ANYONE who struggled to work during the Tube strike last week should take a minute to remember Boris Johnson's election promise to "negotiate a no-strike deal" with the trade unions.
It is now clear that Boris's posturing on this issue - saying he would "end strikes" - has actually had the opposite effect.
Whereas the previous mayor invested time and effort to build good relationships with the trade unions, Boris has failed even to meet them.
In the two years before Boris was elected, the number of shifts lost to industrial action was down by 98 per cent; but in Boris's first year there have already been 17 industrial actions - including the first Tube strike since September 2007.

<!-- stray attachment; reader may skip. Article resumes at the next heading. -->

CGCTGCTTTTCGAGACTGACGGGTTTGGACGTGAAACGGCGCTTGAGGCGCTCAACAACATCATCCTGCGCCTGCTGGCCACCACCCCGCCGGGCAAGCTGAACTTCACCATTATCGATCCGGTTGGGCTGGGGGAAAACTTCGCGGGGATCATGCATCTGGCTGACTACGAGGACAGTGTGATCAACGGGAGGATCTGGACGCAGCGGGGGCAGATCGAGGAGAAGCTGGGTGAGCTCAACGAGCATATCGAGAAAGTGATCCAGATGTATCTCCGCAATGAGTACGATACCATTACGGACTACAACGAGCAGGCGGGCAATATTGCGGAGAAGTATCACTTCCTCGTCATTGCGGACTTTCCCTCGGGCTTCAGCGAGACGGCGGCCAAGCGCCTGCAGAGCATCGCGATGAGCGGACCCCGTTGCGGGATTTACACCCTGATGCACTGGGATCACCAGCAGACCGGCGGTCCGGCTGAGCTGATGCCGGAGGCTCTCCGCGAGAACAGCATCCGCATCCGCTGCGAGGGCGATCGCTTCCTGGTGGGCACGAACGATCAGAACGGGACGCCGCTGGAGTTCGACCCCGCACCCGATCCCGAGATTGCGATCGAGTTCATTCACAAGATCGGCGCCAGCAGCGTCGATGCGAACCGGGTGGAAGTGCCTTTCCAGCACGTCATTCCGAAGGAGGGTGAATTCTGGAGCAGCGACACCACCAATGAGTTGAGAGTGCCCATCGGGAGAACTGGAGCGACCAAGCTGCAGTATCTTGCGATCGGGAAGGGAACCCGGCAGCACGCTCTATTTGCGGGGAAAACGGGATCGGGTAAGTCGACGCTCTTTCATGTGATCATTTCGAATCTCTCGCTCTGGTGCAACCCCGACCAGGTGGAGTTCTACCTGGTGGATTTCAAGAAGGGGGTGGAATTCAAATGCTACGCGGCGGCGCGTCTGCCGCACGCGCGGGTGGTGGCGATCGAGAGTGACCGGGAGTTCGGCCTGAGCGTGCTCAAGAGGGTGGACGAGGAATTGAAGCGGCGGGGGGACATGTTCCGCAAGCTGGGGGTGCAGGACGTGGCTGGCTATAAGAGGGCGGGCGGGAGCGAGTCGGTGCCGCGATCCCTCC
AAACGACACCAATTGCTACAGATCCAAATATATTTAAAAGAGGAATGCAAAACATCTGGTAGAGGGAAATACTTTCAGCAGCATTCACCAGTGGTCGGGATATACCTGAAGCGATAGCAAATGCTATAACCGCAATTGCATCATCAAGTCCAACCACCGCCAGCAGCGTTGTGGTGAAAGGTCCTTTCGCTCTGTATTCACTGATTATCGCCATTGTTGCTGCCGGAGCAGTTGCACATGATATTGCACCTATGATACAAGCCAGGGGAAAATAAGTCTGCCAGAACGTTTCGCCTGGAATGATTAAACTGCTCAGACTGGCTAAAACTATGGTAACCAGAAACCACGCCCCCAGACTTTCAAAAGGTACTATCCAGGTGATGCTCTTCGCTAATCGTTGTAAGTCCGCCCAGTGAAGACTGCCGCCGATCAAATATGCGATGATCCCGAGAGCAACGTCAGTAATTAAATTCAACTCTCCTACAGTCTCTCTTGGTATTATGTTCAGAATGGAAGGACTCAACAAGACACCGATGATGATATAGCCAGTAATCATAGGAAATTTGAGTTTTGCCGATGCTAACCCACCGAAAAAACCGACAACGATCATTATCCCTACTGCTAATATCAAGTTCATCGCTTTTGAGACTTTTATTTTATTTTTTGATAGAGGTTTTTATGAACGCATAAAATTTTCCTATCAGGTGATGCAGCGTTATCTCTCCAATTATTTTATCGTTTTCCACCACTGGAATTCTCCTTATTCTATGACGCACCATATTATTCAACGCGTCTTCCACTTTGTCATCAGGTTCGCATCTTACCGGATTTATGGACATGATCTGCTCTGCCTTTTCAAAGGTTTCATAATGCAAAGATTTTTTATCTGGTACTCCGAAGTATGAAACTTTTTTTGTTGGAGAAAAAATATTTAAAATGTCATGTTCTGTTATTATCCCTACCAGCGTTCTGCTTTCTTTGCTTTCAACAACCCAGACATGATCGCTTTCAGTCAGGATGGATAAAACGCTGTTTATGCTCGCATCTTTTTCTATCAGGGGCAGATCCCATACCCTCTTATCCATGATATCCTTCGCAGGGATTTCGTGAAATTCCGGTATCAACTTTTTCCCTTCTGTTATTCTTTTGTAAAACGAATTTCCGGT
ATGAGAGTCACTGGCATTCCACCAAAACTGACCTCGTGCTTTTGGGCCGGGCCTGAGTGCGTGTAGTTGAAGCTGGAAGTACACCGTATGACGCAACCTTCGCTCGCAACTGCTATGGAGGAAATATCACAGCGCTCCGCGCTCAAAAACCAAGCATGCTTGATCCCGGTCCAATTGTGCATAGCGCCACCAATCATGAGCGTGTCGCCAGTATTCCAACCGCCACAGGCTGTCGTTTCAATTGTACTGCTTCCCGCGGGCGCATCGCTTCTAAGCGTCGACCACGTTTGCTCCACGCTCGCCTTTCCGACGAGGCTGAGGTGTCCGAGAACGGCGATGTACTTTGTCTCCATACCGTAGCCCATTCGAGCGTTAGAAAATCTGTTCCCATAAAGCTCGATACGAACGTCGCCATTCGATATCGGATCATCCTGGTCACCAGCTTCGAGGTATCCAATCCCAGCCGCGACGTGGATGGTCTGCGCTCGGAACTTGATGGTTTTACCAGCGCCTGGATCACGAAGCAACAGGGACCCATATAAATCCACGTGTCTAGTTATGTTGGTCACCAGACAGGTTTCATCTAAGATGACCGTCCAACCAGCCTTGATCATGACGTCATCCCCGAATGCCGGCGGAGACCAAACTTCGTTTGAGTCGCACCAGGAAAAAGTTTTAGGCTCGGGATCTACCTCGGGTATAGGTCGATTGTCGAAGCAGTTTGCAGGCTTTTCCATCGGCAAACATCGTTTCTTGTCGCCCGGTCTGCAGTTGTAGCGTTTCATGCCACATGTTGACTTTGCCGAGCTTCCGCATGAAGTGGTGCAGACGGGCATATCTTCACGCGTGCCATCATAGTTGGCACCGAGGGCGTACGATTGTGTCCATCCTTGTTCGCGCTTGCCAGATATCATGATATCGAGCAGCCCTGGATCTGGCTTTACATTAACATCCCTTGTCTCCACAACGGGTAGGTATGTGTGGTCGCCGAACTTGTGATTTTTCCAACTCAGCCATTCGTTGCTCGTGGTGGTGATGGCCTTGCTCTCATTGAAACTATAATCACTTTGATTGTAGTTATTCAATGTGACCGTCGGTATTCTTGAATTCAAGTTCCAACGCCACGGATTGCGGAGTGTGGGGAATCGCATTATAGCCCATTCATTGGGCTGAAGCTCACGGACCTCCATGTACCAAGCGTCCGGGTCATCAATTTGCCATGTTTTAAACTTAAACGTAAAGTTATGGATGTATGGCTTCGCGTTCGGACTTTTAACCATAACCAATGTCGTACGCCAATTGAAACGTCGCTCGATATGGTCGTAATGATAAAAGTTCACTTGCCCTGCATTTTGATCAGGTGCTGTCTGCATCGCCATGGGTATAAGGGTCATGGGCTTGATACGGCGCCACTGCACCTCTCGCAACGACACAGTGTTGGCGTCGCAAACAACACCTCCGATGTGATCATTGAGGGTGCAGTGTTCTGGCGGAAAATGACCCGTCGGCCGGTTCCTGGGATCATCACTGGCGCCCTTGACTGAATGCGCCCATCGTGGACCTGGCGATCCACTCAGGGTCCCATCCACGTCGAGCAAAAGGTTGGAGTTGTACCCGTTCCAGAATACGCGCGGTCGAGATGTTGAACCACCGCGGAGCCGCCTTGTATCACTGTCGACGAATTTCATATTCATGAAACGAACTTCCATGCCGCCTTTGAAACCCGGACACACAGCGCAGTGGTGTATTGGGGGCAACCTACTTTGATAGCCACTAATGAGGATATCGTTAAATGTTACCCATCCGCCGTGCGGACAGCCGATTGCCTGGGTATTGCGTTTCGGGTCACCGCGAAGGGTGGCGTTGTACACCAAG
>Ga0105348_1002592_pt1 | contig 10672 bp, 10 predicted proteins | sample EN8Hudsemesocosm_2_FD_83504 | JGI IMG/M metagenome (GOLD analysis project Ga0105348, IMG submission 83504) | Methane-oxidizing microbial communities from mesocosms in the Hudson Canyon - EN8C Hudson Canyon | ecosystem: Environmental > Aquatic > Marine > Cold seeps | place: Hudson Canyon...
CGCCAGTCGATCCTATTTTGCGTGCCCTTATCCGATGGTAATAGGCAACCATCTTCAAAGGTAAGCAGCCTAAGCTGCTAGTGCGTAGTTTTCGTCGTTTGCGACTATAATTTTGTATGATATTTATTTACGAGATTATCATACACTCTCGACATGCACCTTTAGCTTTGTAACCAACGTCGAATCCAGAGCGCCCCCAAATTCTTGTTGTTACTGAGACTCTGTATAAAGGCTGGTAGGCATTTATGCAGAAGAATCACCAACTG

The strike represents a huge failure on Boris's part to work with the unions to find a fair way forward.
This dispute should never have been allowed to get this far and it is deeply regrettable that the RMT went ahead, but the mayor's approach to the union - calling them "demented" and "dinosaurs" - has been flawed and provocative from the start.
Confusion remains over who walked away first from the deal that would have seen the strike called off. But if the mayor's office did deliberately scupper the negotiations it would be just the latest episode in his failed approach to industrial relations.
Londoners will expect better leadership from their mayor and are relying on him to ensure this disruption is not repeated.
NAVIN SHAH AM London Assembly Member for Brent and Harrow